After all of the surveys  were analyzed, there were some interesting results that were found.  When participants  watched higher levels of media, this was associated with lower levels of general self worth  and lower levels of body confidence.  Those who reported higher levels of religiosity were  less likely to watch American media and more likely to have higher general levels of self  worth.  This was the first time that Orthodox Jewish girls and popular media were looked at by a psychological researcher.

To review Dr. Gluck’s full research paper, download here

I Can’t Fight These Feelings Anymore

by Sara Schwartz Gluck, LCSW

So you might think that because I am a clinical psychotherapist, I think you need to “be in touch with your feelings” in order to reach mental well-being. That would be a reasonable, but false assumption. In fact, the pain, sadness and fear I see each day have given me some perspective radically different from what you may expect.

Sigmund Freud was the first to identify “Defense Mechanisms,” which are our minds’ way of coping with stress by blocking it out on some level. Some of those defenses include, denial, rationalization, dissociation, repression, and splitting. In my office, defense mechanisms look like arms folded across ones’ chest, saying “I don’t know” in response to questions, or lots of chatter about any topics other than the reason for the session. When kids and teens are defended in session, its often because they are not in therapy by choice, rather they are brought in by frustrated parents. Their defenses might look like eye rolling, small vicious tugs, nearly invisible kicks toward their parents, or the silent treatment.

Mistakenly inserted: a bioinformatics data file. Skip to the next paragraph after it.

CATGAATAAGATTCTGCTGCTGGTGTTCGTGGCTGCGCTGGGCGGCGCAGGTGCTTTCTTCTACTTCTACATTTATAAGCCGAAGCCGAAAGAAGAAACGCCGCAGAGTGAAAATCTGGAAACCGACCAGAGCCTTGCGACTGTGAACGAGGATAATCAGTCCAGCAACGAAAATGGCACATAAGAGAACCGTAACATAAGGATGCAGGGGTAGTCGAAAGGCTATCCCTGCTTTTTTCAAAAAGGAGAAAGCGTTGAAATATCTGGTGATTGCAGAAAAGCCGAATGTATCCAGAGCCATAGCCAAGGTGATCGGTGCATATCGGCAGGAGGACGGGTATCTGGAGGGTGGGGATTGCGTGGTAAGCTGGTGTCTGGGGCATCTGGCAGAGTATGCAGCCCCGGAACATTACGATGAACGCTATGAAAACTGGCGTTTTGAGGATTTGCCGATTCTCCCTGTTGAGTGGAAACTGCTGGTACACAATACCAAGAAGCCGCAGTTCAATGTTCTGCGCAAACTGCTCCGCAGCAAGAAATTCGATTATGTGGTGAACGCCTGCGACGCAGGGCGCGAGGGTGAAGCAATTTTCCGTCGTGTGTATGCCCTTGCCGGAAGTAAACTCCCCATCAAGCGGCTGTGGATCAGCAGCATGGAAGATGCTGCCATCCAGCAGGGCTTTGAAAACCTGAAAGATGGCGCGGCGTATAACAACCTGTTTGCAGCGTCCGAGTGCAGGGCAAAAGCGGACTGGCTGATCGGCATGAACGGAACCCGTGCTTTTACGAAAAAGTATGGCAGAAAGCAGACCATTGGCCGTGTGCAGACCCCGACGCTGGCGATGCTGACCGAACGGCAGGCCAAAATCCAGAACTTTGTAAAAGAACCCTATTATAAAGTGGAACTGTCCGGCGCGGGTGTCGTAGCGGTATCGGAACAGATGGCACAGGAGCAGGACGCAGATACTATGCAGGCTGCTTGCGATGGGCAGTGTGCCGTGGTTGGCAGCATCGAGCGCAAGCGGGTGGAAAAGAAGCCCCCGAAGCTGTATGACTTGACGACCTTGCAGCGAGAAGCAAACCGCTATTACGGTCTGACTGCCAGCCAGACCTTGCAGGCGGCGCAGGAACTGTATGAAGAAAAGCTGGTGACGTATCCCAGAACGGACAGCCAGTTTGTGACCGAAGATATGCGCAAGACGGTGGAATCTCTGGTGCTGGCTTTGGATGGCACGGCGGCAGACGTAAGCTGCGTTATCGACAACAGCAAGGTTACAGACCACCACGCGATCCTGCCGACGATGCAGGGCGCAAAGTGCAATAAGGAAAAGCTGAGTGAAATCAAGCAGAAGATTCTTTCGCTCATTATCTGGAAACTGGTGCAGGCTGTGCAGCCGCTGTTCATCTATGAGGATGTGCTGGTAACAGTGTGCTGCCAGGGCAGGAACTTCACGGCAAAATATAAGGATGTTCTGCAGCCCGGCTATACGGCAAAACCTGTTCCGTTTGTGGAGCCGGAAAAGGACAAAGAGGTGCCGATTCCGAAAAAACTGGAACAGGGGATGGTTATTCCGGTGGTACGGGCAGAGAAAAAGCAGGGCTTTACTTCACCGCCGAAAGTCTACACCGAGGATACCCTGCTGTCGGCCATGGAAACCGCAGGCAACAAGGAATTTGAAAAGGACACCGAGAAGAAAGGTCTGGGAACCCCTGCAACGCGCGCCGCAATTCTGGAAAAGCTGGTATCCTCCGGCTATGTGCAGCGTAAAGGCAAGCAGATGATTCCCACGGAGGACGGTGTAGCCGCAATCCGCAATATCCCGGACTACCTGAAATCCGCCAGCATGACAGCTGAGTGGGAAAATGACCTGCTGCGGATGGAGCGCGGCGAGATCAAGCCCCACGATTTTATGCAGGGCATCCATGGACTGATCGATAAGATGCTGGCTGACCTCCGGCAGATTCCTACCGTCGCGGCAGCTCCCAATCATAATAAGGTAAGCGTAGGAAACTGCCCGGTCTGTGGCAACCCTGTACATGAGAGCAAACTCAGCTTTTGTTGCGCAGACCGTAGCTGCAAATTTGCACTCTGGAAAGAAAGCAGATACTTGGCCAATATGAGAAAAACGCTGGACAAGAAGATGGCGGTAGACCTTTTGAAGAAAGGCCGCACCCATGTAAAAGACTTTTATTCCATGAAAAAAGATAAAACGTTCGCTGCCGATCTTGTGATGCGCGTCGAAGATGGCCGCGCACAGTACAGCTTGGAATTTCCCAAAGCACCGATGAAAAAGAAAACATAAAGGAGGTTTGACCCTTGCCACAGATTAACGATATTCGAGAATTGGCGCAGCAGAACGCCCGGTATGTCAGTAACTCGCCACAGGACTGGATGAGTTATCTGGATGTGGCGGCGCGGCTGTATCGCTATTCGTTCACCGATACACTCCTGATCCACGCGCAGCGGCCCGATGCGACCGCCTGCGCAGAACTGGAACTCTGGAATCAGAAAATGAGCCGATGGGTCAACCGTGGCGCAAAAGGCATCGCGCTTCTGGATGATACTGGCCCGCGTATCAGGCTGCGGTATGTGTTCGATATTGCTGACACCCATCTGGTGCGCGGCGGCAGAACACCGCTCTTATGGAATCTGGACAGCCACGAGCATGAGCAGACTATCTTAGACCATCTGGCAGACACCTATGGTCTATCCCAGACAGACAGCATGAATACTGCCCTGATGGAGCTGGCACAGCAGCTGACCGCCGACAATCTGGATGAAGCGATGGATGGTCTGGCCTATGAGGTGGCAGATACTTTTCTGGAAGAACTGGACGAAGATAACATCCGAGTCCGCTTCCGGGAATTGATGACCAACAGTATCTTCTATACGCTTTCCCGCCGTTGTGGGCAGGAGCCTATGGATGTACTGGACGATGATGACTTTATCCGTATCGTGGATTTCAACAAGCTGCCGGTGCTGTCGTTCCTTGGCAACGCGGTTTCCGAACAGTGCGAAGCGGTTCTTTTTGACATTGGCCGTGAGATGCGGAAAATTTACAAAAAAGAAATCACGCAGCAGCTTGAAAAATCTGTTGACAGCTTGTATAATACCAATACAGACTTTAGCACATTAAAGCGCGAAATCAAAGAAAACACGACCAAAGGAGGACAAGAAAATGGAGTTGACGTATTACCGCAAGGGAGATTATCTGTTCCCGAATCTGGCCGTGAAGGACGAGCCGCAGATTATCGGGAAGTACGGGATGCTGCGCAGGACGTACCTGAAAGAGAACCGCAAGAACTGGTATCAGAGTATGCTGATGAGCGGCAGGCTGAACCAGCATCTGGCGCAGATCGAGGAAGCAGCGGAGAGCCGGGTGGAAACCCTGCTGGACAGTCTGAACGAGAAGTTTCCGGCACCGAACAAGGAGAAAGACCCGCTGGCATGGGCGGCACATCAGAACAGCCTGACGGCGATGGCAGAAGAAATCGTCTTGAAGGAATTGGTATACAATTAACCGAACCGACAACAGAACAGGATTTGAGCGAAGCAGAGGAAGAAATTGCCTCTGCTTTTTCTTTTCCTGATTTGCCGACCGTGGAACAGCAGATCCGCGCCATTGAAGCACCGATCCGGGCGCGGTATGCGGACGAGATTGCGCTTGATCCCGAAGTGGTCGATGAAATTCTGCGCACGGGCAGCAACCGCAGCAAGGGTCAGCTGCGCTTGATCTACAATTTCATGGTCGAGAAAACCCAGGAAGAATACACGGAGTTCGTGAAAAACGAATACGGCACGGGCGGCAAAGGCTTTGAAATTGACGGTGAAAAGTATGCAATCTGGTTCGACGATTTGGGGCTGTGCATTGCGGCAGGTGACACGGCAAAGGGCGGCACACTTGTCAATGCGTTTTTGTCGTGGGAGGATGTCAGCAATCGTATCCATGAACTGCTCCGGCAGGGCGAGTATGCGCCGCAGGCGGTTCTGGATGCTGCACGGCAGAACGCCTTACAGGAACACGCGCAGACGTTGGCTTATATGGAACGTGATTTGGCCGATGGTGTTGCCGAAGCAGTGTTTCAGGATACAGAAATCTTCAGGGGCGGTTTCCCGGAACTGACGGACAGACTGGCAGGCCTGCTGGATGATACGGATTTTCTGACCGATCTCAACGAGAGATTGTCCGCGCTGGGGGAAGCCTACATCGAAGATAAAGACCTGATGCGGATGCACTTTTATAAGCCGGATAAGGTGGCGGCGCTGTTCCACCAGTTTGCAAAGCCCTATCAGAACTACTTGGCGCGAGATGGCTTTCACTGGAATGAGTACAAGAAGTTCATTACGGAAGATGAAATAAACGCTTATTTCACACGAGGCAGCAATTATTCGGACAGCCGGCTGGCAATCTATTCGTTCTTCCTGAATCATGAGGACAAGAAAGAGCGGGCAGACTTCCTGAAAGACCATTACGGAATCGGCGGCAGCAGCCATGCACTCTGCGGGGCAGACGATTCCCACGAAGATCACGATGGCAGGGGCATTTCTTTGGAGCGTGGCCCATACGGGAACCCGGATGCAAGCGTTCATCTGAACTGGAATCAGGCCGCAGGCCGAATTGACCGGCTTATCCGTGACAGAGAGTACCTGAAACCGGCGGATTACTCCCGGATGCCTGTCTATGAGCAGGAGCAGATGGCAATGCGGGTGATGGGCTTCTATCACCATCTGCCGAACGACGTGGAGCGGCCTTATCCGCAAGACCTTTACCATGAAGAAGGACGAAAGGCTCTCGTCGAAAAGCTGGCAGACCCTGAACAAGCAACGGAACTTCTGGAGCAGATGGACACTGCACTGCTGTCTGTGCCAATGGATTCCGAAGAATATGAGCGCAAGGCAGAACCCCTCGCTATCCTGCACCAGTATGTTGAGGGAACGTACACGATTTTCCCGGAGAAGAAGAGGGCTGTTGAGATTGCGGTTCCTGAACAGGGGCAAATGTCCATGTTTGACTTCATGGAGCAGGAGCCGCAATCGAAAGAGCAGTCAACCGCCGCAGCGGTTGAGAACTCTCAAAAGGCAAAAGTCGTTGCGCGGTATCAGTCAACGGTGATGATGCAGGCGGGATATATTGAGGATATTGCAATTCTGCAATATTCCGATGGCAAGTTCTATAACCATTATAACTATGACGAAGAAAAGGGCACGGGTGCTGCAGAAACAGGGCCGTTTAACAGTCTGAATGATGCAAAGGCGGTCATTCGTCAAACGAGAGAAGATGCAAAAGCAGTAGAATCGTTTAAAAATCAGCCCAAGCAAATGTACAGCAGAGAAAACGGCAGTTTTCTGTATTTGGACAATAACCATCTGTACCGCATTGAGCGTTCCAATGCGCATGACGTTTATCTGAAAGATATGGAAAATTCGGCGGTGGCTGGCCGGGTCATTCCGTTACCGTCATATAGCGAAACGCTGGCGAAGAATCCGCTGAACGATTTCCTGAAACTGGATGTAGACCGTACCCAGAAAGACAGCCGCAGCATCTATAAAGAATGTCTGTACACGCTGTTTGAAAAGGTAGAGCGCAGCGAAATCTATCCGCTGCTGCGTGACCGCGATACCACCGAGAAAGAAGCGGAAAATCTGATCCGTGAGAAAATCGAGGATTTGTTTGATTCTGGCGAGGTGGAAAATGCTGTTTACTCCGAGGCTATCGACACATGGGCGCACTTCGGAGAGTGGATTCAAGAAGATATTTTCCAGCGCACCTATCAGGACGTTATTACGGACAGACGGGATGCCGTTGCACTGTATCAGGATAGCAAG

I think of defenses as shields that we hold to protect ourselves from experiencing and feeling pain. Those of us who have been hurt might have donned full suits of armor in the form of multiple defense mechanisms. We might use denial, projection, suppression, and humor to anesthetize ourselves against that which is too overwhelming for our psyches to process. And that’s ok. That’s how we have survived rejection, abuse, trauma, neglect, loss, or betrayal. The defenses are what have allowed us to wake up each morning and live some semblance of normal life.

It’s important that we honor our resistance to talking about certain topics, and to feeling certain emotions. When we honor our defenses we are acknowledging that they have served a purpose and helped us get by. And then, when we feel stronger and safer in our lives, that’s when it is time to question the need for blocking out parts of our experiences. By listening to our inner voices, we can tune in to our needs and recognize when our defenses no longer work for us. For example, the defense mechanism called repression may have worked for a 5 year old whose parents weren’t present, as it allowed the child to push the pain aside and learn to cope with the hard reality. However, when that 5 year old grows into a 25 year old who is in a committed relationship, repression may hinder his ability to express his feelings to his loved one. And when defenses stop working for us, it is time to take a step back and decide whether we want to try a new way of thinking.

Remember, those parts of us that aren’t ready to face reality are valuable parts which have served to protect us. Let’s honor and embrace that about ourselves. And then, let’s be honest about when it is time to make a change.